Balk et al may also have conditioned on post-treatment (ie, post-PCT) characteristics by including factors in their propensity score model that may have occurred after PCT was undertaken (eg, antibiotics received on the first ICU day). Including measures of post-treatment patient characteristics in the propensity score model may result in effectively estimating direct effects of treatment and thus shift the marginal treatment effect estimate toward the null, as evidenced by the results displayed in Table 3 in Balk et al (compared with those in Table 2). The more onerous effect of conditioning on post-treatment factors is creating selection—or collider—bias, a systematic bias of the effect estimate induced analytically by conditioning on a factor that shares a common cause (a baseline factor or treatment) with the outcome(s) of interest. Nevertheless, estimating causal effects from observational studies conducted with administrative hospital data is challenging, and the authors should be commended for employing methods at their disposal to mitigate potential confounding at baseline.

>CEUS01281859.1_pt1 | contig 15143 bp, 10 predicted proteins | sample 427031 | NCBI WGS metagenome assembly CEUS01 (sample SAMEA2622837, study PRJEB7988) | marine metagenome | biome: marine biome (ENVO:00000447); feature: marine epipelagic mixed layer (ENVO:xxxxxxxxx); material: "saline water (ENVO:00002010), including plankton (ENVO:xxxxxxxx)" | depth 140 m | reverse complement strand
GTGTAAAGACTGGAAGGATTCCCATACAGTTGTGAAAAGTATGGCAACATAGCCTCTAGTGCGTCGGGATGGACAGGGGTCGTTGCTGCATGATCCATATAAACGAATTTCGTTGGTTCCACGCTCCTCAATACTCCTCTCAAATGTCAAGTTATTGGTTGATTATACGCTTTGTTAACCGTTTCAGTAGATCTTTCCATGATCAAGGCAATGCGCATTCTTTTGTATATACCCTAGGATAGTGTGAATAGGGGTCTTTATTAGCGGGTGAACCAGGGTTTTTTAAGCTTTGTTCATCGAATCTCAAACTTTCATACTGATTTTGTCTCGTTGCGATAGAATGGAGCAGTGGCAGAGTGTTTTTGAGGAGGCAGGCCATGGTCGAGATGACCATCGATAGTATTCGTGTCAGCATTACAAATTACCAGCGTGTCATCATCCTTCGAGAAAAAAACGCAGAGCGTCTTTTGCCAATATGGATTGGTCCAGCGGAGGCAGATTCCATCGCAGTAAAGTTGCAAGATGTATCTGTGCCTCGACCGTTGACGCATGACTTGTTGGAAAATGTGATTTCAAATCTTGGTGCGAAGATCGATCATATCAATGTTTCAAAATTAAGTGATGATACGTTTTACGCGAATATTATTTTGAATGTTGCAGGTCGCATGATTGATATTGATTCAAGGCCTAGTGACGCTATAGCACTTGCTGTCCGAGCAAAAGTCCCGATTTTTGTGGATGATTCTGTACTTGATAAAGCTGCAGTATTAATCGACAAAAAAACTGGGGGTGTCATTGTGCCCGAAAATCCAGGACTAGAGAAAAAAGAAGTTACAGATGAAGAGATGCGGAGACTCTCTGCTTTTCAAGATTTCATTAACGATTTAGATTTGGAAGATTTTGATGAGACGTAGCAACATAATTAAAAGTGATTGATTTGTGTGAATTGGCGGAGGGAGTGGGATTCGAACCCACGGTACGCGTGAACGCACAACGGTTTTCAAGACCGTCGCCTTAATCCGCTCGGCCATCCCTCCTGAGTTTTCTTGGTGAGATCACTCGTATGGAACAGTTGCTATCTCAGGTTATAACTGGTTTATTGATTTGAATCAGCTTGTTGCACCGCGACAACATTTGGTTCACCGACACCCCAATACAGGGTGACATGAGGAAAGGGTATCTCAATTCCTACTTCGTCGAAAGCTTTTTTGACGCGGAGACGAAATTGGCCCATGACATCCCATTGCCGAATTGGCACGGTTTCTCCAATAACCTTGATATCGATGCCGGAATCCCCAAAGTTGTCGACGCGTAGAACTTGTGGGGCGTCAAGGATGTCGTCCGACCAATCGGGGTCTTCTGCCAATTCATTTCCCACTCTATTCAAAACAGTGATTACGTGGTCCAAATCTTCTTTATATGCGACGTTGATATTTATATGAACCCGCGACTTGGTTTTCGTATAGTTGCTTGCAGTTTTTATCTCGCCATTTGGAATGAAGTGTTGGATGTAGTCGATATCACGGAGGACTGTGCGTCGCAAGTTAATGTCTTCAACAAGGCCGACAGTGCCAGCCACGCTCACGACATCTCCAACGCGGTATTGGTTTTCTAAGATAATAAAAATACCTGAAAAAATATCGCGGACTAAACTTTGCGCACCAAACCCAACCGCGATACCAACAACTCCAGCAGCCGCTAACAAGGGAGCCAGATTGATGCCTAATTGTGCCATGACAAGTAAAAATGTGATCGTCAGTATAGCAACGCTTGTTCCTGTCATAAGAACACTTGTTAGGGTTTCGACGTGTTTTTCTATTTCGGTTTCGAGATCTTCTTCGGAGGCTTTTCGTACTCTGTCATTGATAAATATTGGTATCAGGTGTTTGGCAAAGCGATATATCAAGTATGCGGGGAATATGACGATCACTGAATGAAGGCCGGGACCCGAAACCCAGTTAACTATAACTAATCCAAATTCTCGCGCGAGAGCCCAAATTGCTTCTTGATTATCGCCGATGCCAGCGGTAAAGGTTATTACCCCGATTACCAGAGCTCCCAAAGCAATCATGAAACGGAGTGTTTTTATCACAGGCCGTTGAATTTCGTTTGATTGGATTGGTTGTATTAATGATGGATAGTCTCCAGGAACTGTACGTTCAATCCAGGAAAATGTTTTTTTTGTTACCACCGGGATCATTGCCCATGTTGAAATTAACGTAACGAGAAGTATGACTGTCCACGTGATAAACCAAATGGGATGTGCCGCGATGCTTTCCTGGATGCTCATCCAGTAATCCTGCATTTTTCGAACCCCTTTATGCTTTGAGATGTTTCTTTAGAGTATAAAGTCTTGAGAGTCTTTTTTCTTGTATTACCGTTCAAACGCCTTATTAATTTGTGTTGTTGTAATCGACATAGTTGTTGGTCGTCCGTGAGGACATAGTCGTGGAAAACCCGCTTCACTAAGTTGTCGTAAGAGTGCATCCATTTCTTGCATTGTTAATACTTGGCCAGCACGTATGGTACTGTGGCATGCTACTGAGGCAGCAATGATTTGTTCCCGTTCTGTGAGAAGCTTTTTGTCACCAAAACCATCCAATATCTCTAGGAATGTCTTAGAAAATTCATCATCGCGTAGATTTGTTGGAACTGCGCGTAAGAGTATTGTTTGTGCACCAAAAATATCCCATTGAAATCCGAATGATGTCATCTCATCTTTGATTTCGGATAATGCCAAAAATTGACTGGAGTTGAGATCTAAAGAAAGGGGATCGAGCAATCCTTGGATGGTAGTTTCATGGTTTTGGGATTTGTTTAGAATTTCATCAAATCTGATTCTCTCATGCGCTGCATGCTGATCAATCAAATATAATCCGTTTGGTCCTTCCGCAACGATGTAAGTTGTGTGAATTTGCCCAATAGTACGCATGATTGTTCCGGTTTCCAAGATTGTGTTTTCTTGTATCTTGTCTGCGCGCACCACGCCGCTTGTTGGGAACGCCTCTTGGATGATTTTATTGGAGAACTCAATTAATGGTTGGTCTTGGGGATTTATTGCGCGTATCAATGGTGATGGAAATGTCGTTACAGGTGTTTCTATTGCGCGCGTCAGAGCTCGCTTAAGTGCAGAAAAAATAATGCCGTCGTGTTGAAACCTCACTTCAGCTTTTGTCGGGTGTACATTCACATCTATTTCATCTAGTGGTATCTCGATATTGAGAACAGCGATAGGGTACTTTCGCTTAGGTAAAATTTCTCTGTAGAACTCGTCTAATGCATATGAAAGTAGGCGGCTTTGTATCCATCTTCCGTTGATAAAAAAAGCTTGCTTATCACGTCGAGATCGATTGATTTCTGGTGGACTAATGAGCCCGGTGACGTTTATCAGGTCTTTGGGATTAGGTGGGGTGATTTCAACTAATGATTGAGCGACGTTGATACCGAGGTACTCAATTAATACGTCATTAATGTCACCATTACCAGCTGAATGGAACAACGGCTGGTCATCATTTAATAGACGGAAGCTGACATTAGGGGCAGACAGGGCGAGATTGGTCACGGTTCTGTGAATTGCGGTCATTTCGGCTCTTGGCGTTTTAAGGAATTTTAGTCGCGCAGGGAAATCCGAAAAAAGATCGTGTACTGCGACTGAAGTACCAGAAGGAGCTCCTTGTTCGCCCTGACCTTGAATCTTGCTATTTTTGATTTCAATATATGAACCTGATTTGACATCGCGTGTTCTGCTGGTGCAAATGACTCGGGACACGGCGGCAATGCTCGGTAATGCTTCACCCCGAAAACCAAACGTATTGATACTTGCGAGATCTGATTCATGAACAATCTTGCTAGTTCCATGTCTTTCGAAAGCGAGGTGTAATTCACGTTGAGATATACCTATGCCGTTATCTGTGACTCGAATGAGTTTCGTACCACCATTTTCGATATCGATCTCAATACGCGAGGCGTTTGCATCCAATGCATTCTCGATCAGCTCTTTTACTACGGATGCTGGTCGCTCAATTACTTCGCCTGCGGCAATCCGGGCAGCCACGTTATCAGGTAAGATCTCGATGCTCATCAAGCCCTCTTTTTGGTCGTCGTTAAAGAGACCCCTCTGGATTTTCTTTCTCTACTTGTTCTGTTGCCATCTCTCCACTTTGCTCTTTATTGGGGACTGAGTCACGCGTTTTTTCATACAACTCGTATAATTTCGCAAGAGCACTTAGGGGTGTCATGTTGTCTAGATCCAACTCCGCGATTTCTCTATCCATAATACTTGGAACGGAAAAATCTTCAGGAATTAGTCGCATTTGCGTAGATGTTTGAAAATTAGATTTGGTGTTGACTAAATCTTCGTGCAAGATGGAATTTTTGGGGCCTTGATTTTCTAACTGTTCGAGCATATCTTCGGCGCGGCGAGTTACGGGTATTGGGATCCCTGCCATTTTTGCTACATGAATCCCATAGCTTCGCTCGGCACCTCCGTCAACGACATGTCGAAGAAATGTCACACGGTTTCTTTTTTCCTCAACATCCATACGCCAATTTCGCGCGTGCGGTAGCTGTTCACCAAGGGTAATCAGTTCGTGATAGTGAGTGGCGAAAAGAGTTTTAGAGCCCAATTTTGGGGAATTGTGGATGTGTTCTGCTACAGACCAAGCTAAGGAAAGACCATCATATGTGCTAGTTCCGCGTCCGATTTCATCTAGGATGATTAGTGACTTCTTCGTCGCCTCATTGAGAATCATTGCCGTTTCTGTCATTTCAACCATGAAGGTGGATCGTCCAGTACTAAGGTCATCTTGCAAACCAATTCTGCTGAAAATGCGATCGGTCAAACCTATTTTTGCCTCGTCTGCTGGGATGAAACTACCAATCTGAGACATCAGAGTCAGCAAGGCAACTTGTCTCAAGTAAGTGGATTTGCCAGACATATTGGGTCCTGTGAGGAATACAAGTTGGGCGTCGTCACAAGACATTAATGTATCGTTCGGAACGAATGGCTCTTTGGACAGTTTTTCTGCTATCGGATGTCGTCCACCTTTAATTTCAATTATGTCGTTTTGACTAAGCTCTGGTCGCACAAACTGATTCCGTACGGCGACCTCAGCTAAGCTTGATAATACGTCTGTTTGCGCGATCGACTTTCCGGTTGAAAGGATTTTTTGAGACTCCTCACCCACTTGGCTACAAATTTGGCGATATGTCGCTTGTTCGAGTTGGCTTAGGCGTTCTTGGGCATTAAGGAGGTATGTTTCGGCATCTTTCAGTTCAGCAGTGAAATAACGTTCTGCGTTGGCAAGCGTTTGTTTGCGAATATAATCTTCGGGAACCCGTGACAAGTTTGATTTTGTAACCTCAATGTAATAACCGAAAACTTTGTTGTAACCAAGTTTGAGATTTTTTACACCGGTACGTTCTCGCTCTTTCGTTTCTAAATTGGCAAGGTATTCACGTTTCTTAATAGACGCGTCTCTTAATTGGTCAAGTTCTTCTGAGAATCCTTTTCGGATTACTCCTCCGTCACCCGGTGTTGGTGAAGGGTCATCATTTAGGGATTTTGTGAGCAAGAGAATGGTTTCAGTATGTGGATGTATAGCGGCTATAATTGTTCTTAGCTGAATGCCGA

Despite these concerns the results were quite impressive, with PCT-treated patients showing significant reductions in total antibiotic exposure (16.2 vs 16.9 days), and in total and ICU lengths of stay (11.6 vs 12.7 and 5.1 vs 5.3 days, respectively), resulting in an approximately 10% reduction in hospital costs ($30,454 vs $33,213). Although mortality was not improved, patients treated according to the PCT protocol were more likely to be discharged home. The results of this study also contribute to current knowledge as data from US patients have been scarce, with most interventional research being conducted in Europe and Asia.